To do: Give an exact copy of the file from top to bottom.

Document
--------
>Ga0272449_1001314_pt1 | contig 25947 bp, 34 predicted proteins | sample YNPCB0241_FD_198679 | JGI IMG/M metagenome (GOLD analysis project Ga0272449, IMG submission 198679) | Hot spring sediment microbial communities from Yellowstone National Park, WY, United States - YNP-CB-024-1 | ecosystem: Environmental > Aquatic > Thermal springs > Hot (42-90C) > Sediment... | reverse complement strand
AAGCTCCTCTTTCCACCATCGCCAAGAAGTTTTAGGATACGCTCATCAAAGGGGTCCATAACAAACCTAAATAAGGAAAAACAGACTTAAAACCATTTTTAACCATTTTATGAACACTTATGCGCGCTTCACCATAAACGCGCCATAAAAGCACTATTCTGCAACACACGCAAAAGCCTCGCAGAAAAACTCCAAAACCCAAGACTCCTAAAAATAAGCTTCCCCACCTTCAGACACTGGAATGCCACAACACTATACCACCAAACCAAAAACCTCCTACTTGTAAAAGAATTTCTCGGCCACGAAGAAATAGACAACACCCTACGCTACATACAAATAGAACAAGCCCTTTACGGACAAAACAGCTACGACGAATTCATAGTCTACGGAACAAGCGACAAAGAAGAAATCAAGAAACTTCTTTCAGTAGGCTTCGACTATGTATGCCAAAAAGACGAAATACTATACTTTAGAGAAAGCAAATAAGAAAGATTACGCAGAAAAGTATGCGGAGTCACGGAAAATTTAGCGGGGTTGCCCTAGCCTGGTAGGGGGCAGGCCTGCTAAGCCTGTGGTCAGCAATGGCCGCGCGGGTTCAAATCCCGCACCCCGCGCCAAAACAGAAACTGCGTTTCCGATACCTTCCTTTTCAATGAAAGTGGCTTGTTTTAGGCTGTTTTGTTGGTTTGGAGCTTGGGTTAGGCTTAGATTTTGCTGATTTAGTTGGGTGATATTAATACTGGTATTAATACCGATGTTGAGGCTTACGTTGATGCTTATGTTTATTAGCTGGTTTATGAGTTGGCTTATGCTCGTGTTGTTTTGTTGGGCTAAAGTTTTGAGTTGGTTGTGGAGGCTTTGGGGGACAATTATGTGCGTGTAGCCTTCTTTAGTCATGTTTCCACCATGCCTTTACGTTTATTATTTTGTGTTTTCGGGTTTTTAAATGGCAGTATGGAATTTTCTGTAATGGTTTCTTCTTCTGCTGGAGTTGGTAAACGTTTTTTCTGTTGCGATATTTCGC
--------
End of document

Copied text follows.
>Ga0272449_1001314_pt1 | contig 25947 bp, 34 predicted proteins | sample YNPCB0241_FD_198679 | JGI IMG/M metagenome (GOLD analysis project Ga0272449, IMG submission 198679) | Hot spring sediment microbial communities from Yellowstone National Park, WY, United States - YNP-CB-024-1 | ecosystem: Environmental > Aquatic > Thermal springs > Hot (42-90C) > Sediment... | reverse complement strand
AAGCTCCTCTTTCCACCATCGCCAAGAAGTTTTAGGATACGCTCATCAAAGGGGTCCATAACAAACCTAAATAAGGAAAAACAGACTTAAAACCATTTTTAACCATTTTATGAACACTTATGCGCGCTTCACCATAAACGCGCCATAAAAGCACTATTCTGCAACACACGCAAAAGCCTCGCAGAAAAACTCCAAAACCCAAGACTCCTAAAAATAAGCTTCCCCACCTTCAGACACTGGAATGCCACAACACTATACCACCAAACCAAAAACCTCCTACTTGTAAAAGAATTTCTCGGCCACGAAGAAATAGACAACACCCTACGCTACATACAAATAGAACAAGCCCTTTACGGACAAAACAGCTACGACGAATTCATAGTCTACGGAACAAGCGACAAAGAAGAAATCAAGAAACTTCTTTCAGTAGGCTTCGACTATGTATGCCAAAAAGACGAAATACTATACTTTAGAGAAAGCAAATAAGAAAGATTACGCAGAAAAGTATGCGGAGTCACGGAAAATTTAGCGGGGTTGCCCTAGCCTGGTAGGGGGCAGGCCTGCTAAGCCTGTGGTCAGCAATGGCCGCGCGGGTTCAAATCCCGCACCCCGCGCCAAAACAGAAACTGCGTTTCCGATACCTTCCTTTTCAATGAAAGTGGCTTGTTTTAGGCTGTTTTGTTGGTTTGGAGCTTGGGTTAGGCTTAGATTTTGCTGATTTAGTTGGGTGATATTAATACTGGTATTAATACCGATGTTGAGGCTTACGTTGATGCTTATGTTTATTAGCTGGTTTATGAGTTGGCTTATGCTCGTGTTGTTTTGTTGGGCTAAAGTTTTGAGTTGGTTGTGGAGGCTTTGGGGGACAATTATGTGCGTGTAGCCTTCTTTAGTCATGTTTCCACCATGCCTTTACGTTTATTATTTTGTGTTTTCGGGTTTTTAAATGGCAGTATGGAATTTTCTGTAATGGTTTCTTCTTCTGCTGGAGTTGGTAAACGTTTTTTCTGTTGCGATATTTCGC